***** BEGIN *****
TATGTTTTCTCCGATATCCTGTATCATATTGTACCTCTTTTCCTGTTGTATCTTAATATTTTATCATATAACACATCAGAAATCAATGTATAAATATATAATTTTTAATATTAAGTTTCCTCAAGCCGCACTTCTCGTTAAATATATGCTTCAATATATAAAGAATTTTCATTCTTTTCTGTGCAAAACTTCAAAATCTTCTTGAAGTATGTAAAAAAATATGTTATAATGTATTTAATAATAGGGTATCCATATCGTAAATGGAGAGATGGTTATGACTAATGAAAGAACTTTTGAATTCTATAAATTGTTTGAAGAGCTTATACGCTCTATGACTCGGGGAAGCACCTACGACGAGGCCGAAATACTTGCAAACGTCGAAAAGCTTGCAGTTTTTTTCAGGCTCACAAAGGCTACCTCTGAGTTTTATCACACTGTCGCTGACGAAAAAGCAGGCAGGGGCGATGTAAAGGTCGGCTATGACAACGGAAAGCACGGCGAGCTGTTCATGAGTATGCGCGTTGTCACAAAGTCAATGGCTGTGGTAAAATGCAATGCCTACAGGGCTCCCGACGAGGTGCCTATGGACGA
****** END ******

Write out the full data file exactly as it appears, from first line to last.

TATGTTTTCTCCGATATCCTGTATCATATTGTACCTCTTTTCCTGTTGTATCTTAATATTTTATCATATAACACATCAGAAATCAATGTATAAATATATAATTTTTAATATTAAGTTTCCTCAAGCCGCACTTCTCGTTAAATATATGCTTCAATATATAAAGAATTTTCATTCTTTTCTGTGCAAAACTTCAAAATCTTCTTGAAGTATGTAAAAAAATATGTTATAATGTATTTAATAATAGGGTATCCATATCGTAAATGGAGAGATGGTTATGACTAATGAAAGAACTTTTGAATTCTATAAATTGTTTGAAGAGCTTATACGCTCTATGACTCGGGGAAGCACCTACGACGAGGCCGAAATACTTGCAAACGTCGAAAAGCTTGCAGTTTTTTTCAGGCTCACAAAGGCTACCTCTGAGTTTTATCACACTGTCGCTGACGAAAAAGCAGGCAGGGGCGATGTAAAGGTCGGCTATGACAACGGAAAGCACGGCGAGCTGTTCATGAGTATGCGCGTTGTCACAAAGTCAATGGCTGTGGTAAAATGCAATGCCTACAGGGCTCCCGACGAGGTGCCTATGGACGA